Candidate shortages drive softer increase in recruitment activity in February

Candidate shortages drive softer increase in recruitment activity in February

Candidate shortages drive softer increase in recruitment activity in February

Key findings

  •  Slower rises in permanent placements and temp billings
  • Availability of staff falls at sharper rate, pay pressures intensify
  • Vacancy growth accelerates

Data collected February 10-22


UK recruitment consultancies registered a further marked increase in hiring activity during February, according to the latest KPMG and REC, UK Report on Jobs survey. That said, permanent staff appointments expanded at the softest rate for 11 months, while temp billings growth also slowed, as panel members stated that candidate shortages restricted their ability to fill roles. Notably, total candidate availability declined at a sharp and accelerated rate that was the quickest since last November. At the same time, vacancy growth picked up to a three-month high. A combination of robust demand for workers and low supply led to further upward pressure on rates of starting pay. Salaries for new permanent joiners rose at the second-fastest rate in over 24 years of data collection, while temp pay also increased sharply.

The report is compiled by IHS Markit from responses to questionnaires sent to a panel of around 400 UK recruitment and employment consultancies.

Softer, but still rapid increase in hiring activity

UK recruitment consultancies recorded a further robust increase in hiring activity during February amid reports of rising workloads at clients and greater confidence in the outlook. That said, permanent placement growth eased to an 11-month low and temp billings also expanded at a softer pace, with recruiters frequently stating that candidate shortages had limited their ability to fill roles.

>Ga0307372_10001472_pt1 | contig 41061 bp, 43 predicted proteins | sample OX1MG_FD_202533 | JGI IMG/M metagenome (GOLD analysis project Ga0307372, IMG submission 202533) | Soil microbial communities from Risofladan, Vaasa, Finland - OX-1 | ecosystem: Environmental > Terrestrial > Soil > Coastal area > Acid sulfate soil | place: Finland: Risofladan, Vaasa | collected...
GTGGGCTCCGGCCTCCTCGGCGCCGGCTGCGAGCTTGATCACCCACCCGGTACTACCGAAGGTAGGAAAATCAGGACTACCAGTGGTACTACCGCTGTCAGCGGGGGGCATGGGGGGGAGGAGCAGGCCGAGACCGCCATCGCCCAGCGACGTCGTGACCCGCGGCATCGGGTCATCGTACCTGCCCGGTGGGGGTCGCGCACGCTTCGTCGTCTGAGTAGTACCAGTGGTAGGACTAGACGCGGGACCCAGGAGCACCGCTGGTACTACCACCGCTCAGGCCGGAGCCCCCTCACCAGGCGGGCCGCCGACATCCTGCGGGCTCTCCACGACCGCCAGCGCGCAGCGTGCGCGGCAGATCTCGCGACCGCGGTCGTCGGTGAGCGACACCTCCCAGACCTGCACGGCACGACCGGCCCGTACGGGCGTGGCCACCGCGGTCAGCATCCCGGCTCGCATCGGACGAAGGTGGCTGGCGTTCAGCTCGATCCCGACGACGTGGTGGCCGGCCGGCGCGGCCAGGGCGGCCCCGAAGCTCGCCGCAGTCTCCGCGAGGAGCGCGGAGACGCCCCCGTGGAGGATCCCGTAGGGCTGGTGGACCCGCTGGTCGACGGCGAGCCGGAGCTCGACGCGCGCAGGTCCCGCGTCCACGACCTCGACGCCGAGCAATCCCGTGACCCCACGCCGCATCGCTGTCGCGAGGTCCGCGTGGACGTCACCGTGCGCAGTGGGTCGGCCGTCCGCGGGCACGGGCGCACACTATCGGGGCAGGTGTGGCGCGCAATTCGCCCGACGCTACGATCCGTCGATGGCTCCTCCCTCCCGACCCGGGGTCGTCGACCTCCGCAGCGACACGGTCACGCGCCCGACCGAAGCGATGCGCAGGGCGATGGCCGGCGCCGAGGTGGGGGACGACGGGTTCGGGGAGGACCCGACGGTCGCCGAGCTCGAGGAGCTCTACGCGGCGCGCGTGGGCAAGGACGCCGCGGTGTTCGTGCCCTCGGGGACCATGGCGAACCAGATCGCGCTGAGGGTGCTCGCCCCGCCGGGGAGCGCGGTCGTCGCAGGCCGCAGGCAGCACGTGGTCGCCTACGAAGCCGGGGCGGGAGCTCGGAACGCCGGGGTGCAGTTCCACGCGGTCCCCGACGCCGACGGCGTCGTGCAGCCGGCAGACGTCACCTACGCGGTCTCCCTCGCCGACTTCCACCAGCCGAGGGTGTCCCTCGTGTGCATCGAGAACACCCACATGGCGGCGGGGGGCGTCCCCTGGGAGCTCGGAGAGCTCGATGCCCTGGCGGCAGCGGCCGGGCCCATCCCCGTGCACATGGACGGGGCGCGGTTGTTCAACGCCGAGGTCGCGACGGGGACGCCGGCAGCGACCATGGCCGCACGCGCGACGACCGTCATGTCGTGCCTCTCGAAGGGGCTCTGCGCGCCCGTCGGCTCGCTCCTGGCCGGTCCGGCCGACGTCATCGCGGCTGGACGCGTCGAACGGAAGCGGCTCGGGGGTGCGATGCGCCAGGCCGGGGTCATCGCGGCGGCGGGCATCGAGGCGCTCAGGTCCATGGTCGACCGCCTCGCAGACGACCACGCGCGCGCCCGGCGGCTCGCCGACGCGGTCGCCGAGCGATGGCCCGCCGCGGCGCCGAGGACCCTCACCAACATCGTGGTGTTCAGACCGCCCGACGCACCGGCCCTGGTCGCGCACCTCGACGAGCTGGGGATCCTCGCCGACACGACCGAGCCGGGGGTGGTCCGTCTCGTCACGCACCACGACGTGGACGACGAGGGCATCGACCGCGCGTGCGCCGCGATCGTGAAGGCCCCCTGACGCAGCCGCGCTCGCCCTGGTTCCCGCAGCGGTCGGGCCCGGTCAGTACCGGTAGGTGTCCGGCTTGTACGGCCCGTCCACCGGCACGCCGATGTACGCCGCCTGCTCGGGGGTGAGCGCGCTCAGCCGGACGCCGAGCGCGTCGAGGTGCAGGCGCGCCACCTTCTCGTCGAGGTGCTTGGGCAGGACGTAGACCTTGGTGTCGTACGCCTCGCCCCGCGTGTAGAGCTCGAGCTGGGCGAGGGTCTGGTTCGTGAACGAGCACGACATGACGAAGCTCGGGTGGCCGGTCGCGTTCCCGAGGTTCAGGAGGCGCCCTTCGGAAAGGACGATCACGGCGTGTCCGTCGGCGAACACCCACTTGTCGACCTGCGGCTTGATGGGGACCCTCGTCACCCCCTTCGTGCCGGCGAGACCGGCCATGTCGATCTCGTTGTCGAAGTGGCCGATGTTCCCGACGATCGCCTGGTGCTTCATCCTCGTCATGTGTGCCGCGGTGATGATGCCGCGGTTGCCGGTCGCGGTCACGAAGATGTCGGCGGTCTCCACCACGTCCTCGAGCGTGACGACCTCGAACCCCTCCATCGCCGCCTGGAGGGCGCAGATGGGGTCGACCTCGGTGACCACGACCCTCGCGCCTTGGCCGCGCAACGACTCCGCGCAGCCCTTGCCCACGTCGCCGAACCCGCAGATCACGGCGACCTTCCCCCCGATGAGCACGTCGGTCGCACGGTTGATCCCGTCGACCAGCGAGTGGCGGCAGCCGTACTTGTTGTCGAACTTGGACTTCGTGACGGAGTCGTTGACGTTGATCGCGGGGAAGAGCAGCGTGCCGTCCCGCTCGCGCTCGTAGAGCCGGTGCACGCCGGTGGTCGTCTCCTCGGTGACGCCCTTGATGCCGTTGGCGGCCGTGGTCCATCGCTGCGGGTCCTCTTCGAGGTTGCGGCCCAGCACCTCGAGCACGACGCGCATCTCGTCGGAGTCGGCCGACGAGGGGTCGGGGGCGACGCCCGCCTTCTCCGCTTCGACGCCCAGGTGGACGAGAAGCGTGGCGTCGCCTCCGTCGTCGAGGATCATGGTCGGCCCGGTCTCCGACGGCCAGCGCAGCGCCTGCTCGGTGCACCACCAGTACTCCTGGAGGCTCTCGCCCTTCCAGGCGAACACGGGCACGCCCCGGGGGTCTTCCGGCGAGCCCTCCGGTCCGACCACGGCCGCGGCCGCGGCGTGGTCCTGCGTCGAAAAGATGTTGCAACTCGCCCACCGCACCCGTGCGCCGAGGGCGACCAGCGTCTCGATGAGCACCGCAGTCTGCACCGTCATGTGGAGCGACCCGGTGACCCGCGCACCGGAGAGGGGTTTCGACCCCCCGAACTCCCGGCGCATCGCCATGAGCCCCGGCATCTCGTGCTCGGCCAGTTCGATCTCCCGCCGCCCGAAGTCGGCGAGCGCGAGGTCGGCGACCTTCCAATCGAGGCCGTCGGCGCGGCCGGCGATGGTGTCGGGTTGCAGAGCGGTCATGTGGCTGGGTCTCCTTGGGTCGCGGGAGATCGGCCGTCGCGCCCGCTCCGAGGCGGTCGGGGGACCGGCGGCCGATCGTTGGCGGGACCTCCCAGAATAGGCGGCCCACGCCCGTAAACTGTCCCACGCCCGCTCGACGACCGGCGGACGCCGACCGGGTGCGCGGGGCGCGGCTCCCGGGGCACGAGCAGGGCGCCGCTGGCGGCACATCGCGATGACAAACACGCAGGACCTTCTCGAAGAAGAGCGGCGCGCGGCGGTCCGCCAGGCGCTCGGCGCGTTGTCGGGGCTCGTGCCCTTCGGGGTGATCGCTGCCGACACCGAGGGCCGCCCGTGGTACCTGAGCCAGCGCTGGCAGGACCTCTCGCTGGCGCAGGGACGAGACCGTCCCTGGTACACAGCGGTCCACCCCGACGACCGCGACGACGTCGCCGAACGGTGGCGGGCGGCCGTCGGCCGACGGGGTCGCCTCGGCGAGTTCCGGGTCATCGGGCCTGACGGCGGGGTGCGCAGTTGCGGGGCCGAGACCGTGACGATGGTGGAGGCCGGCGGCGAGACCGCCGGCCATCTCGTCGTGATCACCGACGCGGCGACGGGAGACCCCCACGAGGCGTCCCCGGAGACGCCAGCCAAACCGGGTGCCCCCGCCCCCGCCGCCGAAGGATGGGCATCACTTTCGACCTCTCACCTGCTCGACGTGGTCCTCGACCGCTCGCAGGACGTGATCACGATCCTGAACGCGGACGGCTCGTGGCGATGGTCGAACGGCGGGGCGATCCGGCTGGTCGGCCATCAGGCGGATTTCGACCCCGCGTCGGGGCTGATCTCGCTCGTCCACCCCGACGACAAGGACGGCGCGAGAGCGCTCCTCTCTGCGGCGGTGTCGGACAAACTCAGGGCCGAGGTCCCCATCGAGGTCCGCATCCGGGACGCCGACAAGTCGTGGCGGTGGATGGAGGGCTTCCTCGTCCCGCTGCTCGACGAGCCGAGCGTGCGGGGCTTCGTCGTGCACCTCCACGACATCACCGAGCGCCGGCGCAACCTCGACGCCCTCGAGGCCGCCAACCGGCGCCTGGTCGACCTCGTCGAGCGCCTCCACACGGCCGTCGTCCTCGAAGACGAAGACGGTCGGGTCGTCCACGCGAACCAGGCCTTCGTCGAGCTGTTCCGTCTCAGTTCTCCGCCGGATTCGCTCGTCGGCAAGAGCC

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Permanent Placements / Temporary Billings


50.0 = no-change

Candidate supply falls at quickest rate for three months

The total availability of candidates fell at the sharpest rate since last November in February, driven by steeper falls in both permanent and temp staff supply. Lower candidate numbers were generally attributed to ongoing tight labour market conditions and robust demand for staff. There were also reports that the pool of candidates was limited due to lingering pandemic-related uncertainty and fewer foreign applicants.

Vacancy growth accelerates for first time since last July

Overall vacancies expanded at the quickest rate for three months in February. This marked the first acceleration of growth since last July, and was driven by sharper rises in demand for both permanent and temporary staff.

Pay pressures sharpen in February

Recruiters continued to see intense competition for workers in February, leading to further steep increases in rates of starting pay for both permanent and short-term staff. Notably, permanent starters' salaries rose at the second-sharpest pace since data collection began in October 1997.

Regional and Sector Variations

Data broken down by region showed that permanent staff appointments expanded at softer rates across all four English areas except the North of England, which also saw the sharpest overall increase.

The steepest increase in temp billings was recorded in London, followed closely by the North of England. That said, all four monitored English regions noted slower expansions that at the start of the year.

Historically marked increases in vacancies continued to be seen across both the public and private sectors during February. Growth of demand was strongest for permanent staff in the private sector. The slowest, but still steep, rise in vacancies was signalled for public sector permanent roles.